Purchase Print Copy

 FormatList Price
Add to Cart Paperback10 pages Free

This article discusses three different strategies for dealing with the harmful consequences of drug use and other risky behaviors: People can be discouraged from engaging in the behavior (prevalence reduction), people can be encouraged to reduce the frequency or extent of the behavior (quantity reduction), or the harmful consequences of the behavior can be reduced (harm reduction). These strategies are not mutually exclusive; this article offers a framework for integrating them. The framework is useful for examining frequent claims that harm reduction "sends the wrong message." Opposition to harm reduction is based in part on a recognition of potential trade-offs among the strategies, but it is also fueled by several more symbolic psychological factors. Strategies for successfully integrating prevalence reduction, quantity reduction, and harm reduction are explored.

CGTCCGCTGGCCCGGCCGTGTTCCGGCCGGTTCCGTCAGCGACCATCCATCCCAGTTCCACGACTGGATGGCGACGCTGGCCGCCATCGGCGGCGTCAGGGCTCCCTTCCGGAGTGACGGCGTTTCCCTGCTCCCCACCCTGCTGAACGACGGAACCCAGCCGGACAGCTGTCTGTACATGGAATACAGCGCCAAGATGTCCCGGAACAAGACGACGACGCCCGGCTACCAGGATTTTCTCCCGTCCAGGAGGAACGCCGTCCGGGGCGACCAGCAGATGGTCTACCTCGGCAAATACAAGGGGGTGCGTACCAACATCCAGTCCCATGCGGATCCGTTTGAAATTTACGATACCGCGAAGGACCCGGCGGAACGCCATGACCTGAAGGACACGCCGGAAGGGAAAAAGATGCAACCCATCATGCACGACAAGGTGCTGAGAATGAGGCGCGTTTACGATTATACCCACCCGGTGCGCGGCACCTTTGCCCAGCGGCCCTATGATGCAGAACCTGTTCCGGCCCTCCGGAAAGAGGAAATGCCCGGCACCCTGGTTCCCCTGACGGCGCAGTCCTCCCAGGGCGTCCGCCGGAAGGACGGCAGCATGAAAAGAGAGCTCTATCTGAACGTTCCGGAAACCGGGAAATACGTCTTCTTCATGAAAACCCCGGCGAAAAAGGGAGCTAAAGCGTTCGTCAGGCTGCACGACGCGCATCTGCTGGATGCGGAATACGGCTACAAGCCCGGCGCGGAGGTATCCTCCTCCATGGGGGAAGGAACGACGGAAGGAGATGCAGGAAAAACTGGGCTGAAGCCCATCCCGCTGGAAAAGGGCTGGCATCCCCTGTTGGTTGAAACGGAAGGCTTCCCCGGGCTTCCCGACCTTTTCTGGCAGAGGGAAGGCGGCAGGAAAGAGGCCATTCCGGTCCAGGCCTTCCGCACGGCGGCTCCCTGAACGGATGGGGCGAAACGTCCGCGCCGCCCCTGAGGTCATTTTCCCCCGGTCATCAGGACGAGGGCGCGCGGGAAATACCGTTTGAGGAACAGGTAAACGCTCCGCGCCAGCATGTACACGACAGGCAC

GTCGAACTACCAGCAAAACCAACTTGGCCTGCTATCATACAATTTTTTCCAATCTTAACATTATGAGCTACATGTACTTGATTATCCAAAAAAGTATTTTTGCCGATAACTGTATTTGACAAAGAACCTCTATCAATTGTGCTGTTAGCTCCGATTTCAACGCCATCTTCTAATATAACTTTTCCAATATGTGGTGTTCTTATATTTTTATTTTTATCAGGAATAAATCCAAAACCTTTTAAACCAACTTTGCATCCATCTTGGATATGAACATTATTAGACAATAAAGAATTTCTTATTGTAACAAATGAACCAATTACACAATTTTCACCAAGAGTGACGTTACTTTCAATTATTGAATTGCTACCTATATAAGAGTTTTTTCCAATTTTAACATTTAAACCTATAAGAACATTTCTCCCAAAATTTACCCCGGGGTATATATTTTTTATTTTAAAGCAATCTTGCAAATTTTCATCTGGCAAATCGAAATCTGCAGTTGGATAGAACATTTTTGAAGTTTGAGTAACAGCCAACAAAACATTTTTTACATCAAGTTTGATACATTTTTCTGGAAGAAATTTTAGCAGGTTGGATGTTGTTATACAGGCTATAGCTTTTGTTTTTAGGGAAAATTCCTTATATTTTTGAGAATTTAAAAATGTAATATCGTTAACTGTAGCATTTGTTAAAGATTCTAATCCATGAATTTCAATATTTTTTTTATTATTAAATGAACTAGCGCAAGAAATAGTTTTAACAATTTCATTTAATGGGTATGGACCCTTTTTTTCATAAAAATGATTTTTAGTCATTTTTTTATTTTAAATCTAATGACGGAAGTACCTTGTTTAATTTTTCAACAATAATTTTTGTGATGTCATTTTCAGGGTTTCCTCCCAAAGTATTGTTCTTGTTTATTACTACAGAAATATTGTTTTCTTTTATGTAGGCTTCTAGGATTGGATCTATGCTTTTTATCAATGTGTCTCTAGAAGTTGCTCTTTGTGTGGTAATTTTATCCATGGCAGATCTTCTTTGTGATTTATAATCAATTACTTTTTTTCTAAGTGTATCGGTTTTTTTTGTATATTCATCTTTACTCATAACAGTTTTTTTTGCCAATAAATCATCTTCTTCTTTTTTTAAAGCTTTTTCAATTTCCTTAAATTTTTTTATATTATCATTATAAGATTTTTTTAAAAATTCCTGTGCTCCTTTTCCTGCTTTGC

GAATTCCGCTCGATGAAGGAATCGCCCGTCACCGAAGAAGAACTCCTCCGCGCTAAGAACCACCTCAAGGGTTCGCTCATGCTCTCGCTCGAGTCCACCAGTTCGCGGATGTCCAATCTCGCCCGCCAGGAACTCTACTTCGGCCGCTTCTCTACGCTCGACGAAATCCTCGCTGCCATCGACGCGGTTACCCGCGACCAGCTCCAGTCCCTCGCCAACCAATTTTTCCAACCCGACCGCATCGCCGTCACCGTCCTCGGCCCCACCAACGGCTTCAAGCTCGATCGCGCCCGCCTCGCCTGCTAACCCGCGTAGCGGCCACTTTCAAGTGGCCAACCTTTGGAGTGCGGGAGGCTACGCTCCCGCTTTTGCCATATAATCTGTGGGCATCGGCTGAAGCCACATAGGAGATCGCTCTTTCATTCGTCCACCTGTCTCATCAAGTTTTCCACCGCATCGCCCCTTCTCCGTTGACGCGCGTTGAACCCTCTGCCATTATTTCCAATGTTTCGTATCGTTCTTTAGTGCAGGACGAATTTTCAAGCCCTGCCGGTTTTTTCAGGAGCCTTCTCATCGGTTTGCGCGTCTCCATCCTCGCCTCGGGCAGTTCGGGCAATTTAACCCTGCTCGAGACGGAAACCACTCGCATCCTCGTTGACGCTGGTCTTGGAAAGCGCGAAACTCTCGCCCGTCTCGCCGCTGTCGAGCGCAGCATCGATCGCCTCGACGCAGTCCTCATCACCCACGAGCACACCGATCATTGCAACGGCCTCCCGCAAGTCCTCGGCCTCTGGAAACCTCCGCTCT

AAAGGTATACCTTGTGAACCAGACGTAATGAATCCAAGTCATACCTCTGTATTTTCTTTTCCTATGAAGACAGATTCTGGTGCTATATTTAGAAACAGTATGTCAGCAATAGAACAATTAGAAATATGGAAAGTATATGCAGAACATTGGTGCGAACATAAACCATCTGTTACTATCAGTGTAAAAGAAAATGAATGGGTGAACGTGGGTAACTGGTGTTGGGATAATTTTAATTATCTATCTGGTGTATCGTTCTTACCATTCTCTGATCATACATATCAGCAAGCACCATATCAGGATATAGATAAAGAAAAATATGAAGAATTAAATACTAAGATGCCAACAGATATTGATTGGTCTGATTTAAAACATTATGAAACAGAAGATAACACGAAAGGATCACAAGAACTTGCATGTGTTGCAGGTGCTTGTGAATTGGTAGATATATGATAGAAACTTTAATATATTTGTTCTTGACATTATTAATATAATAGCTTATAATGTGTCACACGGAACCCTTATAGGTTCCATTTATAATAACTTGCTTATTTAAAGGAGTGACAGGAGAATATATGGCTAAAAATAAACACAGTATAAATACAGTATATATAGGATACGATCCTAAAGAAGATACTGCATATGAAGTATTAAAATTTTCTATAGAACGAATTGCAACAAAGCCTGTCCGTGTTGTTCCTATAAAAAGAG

Originally published in: American Psychologist, v. 53, no. 11, November 1998, pp. 1199-1208.

This report is part of the RAND Corporation reprint series. The Reprint was a product of the RAND Corporation from 1992 to 2011 that represented previously published journal articles, book chapters, and reports with the permission of the publisher. RAND reprints were formally reviewed in accordance with the publisher's editorial policy and compliant with RAND's rigorous quality assurance standards for quality and objectivity. For select current RAND journal articles, see External Publications.

The RAND Corporation is a nonprofit institution that helps improve policy and decisionmaking through research and analysis. RAND's publications do not necessarily reflect the opinions of its research clients and sponsors.